Flexible scheduling can help employers remain competitive

As the economy is still slow and global volatility continues, ManpowerGroup, a provider of work force solutions, recommends employers incorporate flexible work force models to remain competitive in the market.

This is especially important as the U.S. Bureau of Labor Statistics reported last week that the overall March jobless rate fell to 8.2 percent from 8.3 percent in February while the U.S. private sector added only 121,000 new jobs last month, ManpowerGroup maintains. The manufacturing, food and beverage, and health care industries added jobs, but the retail industry lost jobs in February.

"Last month's weaker-than-expected numbers are certainly linked to fuel prices and sluggishness in Europe but do not reflect a steady demand trend," says Jeffrey A. Joerres, ManpowerGroup chairman and CEO. "Last month's weaker-than-expected numbers are certainly linked to the agility and cautiousness that companies are exercising. The increased fuel prices and sluggishness in Europe may be adding just enough concern for employers to take a pause in their hiring activity.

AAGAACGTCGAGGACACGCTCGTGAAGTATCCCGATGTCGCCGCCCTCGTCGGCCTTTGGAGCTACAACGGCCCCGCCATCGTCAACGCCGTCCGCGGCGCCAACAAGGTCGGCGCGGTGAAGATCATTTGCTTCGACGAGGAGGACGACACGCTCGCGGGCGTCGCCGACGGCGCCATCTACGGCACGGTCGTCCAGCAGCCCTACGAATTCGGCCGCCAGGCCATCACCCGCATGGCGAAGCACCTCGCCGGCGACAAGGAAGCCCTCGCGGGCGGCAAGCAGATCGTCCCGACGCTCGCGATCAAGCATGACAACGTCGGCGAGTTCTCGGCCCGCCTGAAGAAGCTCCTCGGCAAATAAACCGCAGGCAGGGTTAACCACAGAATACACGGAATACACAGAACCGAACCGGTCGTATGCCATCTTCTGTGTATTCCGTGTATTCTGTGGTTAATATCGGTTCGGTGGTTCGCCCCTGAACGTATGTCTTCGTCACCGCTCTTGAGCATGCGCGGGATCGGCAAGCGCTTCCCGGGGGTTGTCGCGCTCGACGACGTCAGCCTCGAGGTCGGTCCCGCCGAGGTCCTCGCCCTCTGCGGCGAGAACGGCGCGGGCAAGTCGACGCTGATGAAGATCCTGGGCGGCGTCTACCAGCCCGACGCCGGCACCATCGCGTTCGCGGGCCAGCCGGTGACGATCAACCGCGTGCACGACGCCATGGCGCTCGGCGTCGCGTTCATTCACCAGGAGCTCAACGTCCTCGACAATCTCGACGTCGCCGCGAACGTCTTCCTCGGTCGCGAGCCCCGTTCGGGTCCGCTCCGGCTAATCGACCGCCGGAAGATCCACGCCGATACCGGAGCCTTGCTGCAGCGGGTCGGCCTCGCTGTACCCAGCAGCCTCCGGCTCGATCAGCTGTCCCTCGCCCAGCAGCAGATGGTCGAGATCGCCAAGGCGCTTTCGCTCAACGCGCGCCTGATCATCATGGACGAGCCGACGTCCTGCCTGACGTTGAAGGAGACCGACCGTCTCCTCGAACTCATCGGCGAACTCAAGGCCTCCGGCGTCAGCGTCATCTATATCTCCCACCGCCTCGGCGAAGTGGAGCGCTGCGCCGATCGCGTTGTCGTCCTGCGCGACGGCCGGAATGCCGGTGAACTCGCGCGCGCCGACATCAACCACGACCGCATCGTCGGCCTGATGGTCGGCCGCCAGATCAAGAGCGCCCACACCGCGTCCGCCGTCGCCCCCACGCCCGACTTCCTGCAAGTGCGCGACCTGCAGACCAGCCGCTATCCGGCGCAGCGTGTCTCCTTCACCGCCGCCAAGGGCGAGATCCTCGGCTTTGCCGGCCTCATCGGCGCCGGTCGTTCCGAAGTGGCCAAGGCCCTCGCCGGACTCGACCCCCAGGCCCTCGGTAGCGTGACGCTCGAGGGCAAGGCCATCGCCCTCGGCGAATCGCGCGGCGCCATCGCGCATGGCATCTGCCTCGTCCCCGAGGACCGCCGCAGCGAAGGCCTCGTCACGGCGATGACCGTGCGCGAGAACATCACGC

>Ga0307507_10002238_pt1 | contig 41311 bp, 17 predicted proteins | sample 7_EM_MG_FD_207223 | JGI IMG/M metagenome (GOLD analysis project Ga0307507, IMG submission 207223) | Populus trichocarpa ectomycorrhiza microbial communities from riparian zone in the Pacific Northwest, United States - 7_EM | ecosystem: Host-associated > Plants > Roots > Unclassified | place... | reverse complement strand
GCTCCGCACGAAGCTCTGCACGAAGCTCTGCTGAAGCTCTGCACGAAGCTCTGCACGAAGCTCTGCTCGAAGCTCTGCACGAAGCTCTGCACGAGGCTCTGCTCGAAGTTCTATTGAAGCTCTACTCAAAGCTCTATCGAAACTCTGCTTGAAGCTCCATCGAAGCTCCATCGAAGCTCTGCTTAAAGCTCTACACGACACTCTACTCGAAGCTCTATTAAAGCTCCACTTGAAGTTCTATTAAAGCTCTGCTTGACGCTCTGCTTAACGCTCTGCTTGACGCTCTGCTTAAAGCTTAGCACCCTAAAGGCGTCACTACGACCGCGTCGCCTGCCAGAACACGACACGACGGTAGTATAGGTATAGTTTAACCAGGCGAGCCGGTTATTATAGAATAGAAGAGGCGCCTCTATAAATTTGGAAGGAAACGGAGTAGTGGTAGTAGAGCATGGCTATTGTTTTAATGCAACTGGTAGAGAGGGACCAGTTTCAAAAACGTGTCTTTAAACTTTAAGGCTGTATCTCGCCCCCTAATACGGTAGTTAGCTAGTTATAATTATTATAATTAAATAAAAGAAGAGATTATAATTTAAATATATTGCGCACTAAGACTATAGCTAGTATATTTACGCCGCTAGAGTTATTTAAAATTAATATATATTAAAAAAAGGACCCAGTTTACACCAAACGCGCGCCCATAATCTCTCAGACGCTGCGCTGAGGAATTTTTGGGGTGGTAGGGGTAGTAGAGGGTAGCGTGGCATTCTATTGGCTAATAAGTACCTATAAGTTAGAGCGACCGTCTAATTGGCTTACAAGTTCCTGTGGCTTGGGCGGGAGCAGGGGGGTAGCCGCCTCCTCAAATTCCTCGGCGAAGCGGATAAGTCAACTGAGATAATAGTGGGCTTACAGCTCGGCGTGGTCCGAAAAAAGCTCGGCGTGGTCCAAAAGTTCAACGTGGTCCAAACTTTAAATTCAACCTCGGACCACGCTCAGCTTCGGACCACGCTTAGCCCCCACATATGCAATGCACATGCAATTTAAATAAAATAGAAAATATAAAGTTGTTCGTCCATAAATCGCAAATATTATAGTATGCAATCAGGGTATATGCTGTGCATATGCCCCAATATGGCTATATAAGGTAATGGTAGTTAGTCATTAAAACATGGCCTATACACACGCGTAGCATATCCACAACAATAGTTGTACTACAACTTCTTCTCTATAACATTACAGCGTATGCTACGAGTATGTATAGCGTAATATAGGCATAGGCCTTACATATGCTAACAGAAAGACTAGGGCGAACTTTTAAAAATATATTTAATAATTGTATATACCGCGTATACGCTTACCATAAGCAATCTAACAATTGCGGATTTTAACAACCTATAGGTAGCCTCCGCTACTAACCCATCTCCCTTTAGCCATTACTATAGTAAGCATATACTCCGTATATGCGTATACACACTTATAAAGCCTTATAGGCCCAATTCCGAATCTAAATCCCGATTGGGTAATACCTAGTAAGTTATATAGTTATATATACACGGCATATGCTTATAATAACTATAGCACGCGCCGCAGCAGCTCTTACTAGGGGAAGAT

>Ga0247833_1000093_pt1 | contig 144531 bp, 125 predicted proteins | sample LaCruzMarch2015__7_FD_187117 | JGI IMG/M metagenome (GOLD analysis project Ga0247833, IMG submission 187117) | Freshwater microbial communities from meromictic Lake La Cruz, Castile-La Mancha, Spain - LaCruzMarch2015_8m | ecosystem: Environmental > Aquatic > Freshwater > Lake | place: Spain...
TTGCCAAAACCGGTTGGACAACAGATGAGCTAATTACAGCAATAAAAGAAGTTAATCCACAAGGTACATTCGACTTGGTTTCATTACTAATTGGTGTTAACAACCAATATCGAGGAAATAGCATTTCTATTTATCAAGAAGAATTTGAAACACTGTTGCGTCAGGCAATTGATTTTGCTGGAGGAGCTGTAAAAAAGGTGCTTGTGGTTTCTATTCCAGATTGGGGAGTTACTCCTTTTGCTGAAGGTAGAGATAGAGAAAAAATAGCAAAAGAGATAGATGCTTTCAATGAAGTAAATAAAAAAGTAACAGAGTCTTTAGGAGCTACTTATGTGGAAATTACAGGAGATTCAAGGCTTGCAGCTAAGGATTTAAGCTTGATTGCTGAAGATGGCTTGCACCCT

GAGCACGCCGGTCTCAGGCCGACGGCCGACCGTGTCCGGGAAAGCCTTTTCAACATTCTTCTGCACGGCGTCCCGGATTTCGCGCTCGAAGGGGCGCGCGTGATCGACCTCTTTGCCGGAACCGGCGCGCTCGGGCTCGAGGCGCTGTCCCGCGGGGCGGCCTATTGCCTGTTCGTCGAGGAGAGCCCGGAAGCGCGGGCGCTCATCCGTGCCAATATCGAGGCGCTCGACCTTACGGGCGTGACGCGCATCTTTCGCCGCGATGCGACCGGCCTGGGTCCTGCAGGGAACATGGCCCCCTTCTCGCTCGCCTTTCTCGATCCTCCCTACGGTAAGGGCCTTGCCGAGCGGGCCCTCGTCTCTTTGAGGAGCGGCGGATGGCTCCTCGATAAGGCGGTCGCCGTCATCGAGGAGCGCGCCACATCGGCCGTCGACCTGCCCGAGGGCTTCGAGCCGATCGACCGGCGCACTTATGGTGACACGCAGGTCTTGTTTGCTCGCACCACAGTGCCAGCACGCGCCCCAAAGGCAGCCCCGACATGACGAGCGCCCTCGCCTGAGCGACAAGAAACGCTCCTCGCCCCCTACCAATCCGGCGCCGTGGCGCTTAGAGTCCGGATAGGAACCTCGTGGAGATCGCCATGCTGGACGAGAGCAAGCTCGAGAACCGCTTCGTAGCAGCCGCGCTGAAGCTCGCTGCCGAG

"Just as a financial planner would advise clients to diversify their portfolios, we recommend employers meet fluctuating demand by balancing their work forces with the right mix of talent – including permanent hires, temporary workers and part-time staff. A flexible work force enables companies to stay profitable as economic volatility persists in the U.S. and worldwide."

The Manpower Employment Outlook Survey for the second quarter of 2012 finds that hiring optimism among U.S. employers has gained momentum as positive outlooks were reported broadly across all industries and geographies. The represents the 10th straight quarter that respondents have reported a positive outlook.

"We're seeing improvement in the labor market, but job creation is not occurring fast enough," says Jonas Prising, ManpowerGroup president of the Americas. "Add to this the talent mismatch we're seeing in the U.S., we just don't have enough of the right people with the right skills for open positions. To tackle the mismatch head on, ManpowerGroup reinforces the need for educators and employers to collaborate so that talent is work-ready, not only graduate-ready."

According to ManpowerGroup's 2011 Talent Shortage Survey, 52 percent of U.S. employers struggle to fill key jobs, marking the highest percentage in the six-year history of the survey. With this in mind, ManpowerGroup advises companies to focus on the long-term picture because the talent mismatch inevitably will decline as demand for products and services grows.

 

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